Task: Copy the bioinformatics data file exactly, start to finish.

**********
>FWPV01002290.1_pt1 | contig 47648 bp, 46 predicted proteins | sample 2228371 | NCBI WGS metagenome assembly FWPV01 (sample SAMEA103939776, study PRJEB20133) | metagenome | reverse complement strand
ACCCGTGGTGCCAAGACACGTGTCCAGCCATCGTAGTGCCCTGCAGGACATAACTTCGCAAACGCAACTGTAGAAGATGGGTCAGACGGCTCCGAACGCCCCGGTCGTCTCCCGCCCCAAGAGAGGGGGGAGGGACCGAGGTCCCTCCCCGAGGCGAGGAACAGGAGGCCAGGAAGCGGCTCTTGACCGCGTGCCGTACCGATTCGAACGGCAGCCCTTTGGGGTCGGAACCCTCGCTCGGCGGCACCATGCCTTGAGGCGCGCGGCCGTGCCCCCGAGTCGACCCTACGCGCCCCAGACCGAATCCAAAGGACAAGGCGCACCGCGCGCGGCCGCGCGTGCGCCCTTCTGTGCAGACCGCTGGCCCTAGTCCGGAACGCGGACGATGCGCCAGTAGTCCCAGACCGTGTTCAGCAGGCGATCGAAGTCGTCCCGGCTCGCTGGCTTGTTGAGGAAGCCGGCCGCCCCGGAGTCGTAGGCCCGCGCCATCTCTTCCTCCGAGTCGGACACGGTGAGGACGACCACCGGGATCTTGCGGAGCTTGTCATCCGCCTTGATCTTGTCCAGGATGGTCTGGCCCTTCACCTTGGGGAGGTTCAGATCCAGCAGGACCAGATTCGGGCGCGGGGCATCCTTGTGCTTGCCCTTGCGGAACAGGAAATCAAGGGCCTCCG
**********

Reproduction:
>FWPV01002290.1_pt1 | contig 47648 bp, 46 predicted proteins | sample 2228371 | NCBI WGS metagenome assembly FWPV01 (sample SAMEA103939776, study PRJEB20133) | metagenome | reverse complement strand
ACCCGTGGTGCCAAGACACGTGTCCAGCCATCGTAGTGCCCTGCAGGACATAACTTCGCAAACGCAACTGTAGAAGATGGGTCAGACGGCTCCGAACGCCCCGGTCGTCTCCCGCCCCAAGAGAGGGGGGAGGGACCGAGGTCCCTCCCCGAGGCGAGGAACAGGAGGCCAGGAAGCGGCTCTTGACCGCGTGCCGTACCGATTCGAACGGCAGCCCTTTGGGGTCGGAACCCTCGCTCGGCGGCACCATGCCTTGAGGCGCGCGGCCGTGCCCCCGAGTCGACCCTACGCGCCCCAGACCGAATCCAAAGGACAAGGCGCACCGCGCGCGGCCGCGCGTGCGCCCTTCTGTGCAGACCGCTGGCCCTAGTCCGGAACGCGGACGATGCGCCAGTAGTCCCAGACCGTGTTCAGCAGGCGATCGAAGTCGTCCCGGCTCGCTGGCTTGTTGAGGAAGCCGGCCGCCCCGGAGTCGTAGGCCCGCGCCATCTCTTCCTCCGAGTCGGACACGGTGAGGACGACCACCGGGATCTTGCGGAGCTTGTCATCCGCCTTGATCTTGTCCAGGATGGTCTGGCCCTTCACCTTGGGGAGGTTCAGATCCAGCAGGACCAGATTCGGGCGCGGGGCATCCTTGTGCTTGCCCTTGCGGAACAGGAAATCAAGGGCCTCCG